To say "you're not poor" is also untrue, but kind of irrellevant given the kinds of sacrifices physicians make, and the further sacrifices made my military physicians.
     
  18. megadon

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    I made roughly 80k a year when I got as a sub officer and made the same as a defense contractor. Yeah, that's a lot of money compared to what make now as a student, and I feel it. Keep in mind that it always feels like you can't make enough money, but going from have it to have not has really help shape my decisions. Do I regret it, no. I have a house that hasn't sold in Norfolk, so I am covering a mortgage and rent, thank God for tax returns and my wife's six month employment bonus, and parents. But let me tell you, I plan on doing another 13 years and retiring with a pension and going private practice. Where else in the US do you get a pension after 20 years?
    Pensions are going away, and I'm the first to argue they should.
    So what's my story? I've learned that six figures is more than enough to live on. It will enable me to give a sizeable contribution to charity (through my church, not through my gov't taxes) and live comfortably. Personally, I feel helping our military families (job satisfaction) offsets what I would make as a civilian packing away personal savings. That's a really personal decision, and no judgement on which you make.
    For me it comes down to this, how much money do you need? The answer varies, and that's okay. What do you want to do, do you want to work in one hospital pulling clinic for twenty years? That's fine too. Or do you want the opportunities to deply, both wanted/unwanted and see parts of the world you may have never seen before? These are all questions that realistically we should have asked before signing the dotted line. I had seven years experience is getting screwed, so I knew what I was up against. My wife and I have been married seven years, the first four stationed apart, (Marine Corps fault, or so I tell myslef). But I don't think either of us regret it for getting to go where we did. She went to liberia and the gulf, I went to the Northern Atlantic. I've been to Norway when the sun doesn't set and beer is seven bucks. She's been to Liberia where no one would go on vacation. What did we both learn, America is the place to be. We've both been to the UK, and I still am glad that I'm an American, hands down.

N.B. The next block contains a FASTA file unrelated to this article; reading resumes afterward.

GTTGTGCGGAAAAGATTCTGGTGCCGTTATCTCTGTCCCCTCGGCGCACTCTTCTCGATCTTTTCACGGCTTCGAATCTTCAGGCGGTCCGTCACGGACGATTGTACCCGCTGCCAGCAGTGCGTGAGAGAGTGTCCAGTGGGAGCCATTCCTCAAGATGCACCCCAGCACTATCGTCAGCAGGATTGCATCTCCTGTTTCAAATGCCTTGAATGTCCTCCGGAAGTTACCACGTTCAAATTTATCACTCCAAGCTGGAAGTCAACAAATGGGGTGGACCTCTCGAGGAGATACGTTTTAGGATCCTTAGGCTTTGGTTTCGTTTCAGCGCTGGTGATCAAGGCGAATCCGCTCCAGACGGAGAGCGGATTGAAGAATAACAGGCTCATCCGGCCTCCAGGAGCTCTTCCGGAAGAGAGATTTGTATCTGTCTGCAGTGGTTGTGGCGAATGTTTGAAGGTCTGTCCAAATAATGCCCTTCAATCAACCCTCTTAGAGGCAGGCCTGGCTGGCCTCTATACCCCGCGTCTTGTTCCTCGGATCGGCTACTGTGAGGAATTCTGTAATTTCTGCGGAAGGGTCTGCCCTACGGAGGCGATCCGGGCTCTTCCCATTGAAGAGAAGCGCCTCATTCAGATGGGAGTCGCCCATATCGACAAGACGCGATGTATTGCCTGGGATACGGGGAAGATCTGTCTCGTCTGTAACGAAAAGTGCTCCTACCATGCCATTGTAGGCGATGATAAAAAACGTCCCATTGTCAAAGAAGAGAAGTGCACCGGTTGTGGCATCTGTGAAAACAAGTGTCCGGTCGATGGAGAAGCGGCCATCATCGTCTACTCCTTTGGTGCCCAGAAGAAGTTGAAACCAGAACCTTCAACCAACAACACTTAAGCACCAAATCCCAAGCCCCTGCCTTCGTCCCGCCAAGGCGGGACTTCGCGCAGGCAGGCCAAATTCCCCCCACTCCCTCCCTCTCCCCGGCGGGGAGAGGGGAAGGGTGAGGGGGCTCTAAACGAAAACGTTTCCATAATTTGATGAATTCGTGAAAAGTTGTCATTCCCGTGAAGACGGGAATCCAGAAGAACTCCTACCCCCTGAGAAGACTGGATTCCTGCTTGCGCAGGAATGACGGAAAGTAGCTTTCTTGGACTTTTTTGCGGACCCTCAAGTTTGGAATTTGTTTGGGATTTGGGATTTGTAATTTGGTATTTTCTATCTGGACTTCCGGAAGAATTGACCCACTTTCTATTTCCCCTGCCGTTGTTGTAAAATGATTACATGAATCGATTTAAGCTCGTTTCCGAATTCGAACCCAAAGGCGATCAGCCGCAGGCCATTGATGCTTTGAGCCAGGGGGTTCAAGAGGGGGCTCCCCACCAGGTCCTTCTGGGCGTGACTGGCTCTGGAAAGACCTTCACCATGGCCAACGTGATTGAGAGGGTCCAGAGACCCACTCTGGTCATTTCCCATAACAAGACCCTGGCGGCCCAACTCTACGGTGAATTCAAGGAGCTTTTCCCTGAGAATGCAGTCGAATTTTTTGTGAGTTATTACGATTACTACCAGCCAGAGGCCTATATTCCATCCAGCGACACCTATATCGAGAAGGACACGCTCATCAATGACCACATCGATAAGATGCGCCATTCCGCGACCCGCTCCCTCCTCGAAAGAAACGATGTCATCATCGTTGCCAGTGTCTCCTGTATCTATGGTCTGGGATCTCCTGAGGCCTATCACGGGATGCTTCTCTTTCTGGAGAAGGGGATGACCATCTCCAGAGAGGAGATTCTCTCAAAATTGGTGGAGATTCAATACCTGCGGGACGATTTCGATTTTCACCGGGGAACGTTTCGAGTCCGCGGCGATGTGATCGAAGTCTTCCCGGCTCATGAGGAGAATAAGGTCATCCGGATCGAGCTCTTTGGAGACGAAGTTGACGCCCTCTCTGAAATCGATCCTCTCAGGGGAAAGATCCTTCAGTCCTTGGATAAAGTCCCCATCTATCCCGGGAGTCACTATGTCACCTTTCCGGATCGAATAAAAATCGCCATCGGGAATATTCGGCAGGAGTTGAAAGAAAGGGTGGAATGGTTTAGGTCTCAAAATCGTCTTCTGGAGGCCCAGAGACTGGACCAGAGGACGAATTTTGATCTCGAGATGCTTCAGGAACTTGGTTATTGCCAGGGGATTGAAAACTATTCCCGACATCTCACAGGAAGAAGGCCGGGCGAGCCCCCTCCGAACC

Do I belive that everyone should have military experience, absolutely not. I greatly enjoy the fact we are all volunteer. That means most people want to be there. Is it all good, absolutely not. You will sit through hours of mindless "professional training" that you sat through a year ago to meet a requirement. There are tons of beaucracy just like any large corporation, perhaps more so since the government is involved. You will make less money as a physician, it's just a question of what you want to do with your life. If you want the opportunity to jump out of planes with Marines, the opputinity is there. If you want to travel on a ship and see new places, your clothes will smell like the ship, and that ain't good. But I think it's worth it. Like I said, it's your choice.
     
  19. DeepCowboy

    DeepCowboy You never heard me coming